You obviously have the router for the front-end, but with Echo, how would one add authentication support, or should I just look at a different stack such as Django or Ruby on Rails with multiple auth / ORM middleware and use Go as a back-end?

You can easily add authentication to Go via JWT [0]. You can also write middlewares in Go[1] ranging from auth to gzip or anything else you can think of.

[0] https://github.com/dgrijalva/jwt-go

[1] https://hackernoon.com/simple-http-middleware-with-go-79a4ad...


Notes which I mentioned in another comment uses JWT https://github.com/wallix/notes and features a minimal auth/login API and client. Just a bit of warning: Passwords are not securely stored (in cleartext) on purpose, since the goal is to then use our (open source) SDK to encrypt passwords and other data.

The downvotes on this are disappointing. This may not be the way to build an application, but the question itself is reasonable and in good faith. I'd like to see fewer downvotes and more helpful explanations why only one backend is necessary.

this project appears to use gin. echo[1] is a similar library that I've used to integrate vue and go, I wonder how echo and gin compare.

1. https://github.com/labstack/echo

We've been moving forward with Vue+Go, but coupled with grpc instead of gin.

How are you solving web grpc part ?

I think they've recently added support over HTTP.

I have been powering SPA with go backend, and found gorilla mux [0] to be quite reliable for years.

- [0] https://github.com/gorilla/mux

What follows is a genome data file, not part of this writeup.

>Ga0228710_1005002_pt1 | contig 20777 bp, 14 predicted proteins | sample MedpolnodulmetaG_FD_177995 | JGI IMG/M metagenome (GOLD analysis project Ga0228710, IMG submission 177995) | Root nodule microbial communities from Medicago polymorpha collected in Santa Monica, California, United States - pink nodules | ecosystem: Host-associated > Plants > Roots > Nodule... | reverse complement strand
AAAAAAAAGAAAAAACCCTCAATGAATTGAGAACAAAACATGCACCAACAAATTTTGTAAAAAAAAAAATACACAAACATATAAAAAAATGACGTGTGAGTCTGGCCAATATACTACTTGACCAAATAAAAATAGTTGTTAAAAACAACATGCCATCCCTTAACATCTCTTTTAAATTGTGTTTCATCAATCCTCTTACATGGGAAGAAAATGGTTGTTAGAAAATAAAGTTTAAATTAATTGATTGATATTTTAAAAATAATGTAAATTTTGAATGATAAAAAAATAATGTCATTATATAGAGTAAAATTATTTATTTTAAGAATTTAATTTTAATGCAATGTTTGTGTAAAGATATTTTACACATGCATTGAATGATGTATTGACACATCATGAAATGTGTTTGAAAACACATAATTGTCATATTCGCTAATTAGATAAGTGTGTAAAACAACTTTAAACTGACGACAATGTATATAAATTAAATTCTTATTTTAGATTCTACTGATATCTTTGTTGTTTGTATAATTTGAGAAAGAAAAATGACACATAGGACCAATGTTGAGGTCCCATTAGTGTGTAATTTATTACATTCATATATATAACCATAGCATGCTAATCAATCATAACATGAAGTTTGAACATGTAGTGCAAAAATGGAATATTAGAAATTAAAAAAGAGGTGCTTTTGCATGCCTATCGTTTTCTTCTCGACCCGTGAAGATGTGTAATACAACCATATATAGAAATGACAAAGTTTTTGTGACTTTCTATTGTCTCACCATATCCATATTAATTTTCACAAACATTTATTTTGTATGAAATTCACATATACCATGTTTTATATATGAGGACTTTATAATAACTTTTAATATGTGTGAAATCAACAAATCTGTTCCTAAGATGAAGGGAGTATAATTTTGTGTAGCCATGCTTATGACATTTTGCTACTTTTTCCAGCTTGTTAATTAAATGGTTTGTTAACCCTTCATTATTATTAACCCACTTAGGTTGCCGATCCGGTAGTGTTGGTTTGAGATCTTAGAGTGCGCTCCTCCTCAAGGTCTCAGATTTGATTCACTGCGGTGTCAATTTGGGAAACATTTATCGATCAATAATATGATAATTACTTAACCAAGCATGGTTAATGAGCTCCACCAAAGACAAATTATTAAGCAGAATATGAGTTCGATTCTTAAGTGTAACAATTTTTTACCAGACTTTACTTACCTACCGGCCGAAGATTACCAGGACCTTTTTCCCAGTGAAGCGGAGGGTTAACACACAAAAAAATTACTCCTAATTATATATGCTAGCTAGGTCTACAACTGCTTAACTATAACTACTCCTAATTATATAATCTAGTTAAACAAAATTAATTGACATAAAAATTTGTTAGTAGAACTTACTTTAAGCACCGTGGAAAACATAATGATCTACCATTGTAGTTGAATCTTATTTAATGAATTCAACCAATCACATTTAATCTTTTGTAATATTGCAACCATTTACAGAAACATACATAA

Or if you can live with slightly fewer features (and an additional param for your handlers): https://github.com/julienschmidt/httprouter

Appears to be faster, but I guess the difference wouldn't be noticeable until you start doing some pretty heavy stuff.

It is also mostly unnoticeable then too. The slower parts of your service will crowd out httorouter most likely. I'm a bigger fan of stdlib compatible routers.

I am coming from Rails. I want to use Postgres RDS, what do you use for migration?

Or if you don't use anything then how migrations are managed in Go?

We have an in-house schema migration utility. Due to the nature of our stack (mostly for historical/legacy reasons), we have multiple languages that can reach in and read different tables. We don't have code-generation ala RoR and a single service that we can update at the same time. We have many, many read slaves and a master DB that we update first in a backwards compatible manner, then update software to work with the new hotness. Disjointed by design. The migration tooling and its stack is orthogonal to our languages we use to write software.

It seems no matter what stack I use these days (Kotlin/Java Spring-Boot, Node/Typescript) I end up using Flyway for the DB migrations.

I thought it was a go & wasm & vue example before explored the repo for minutes.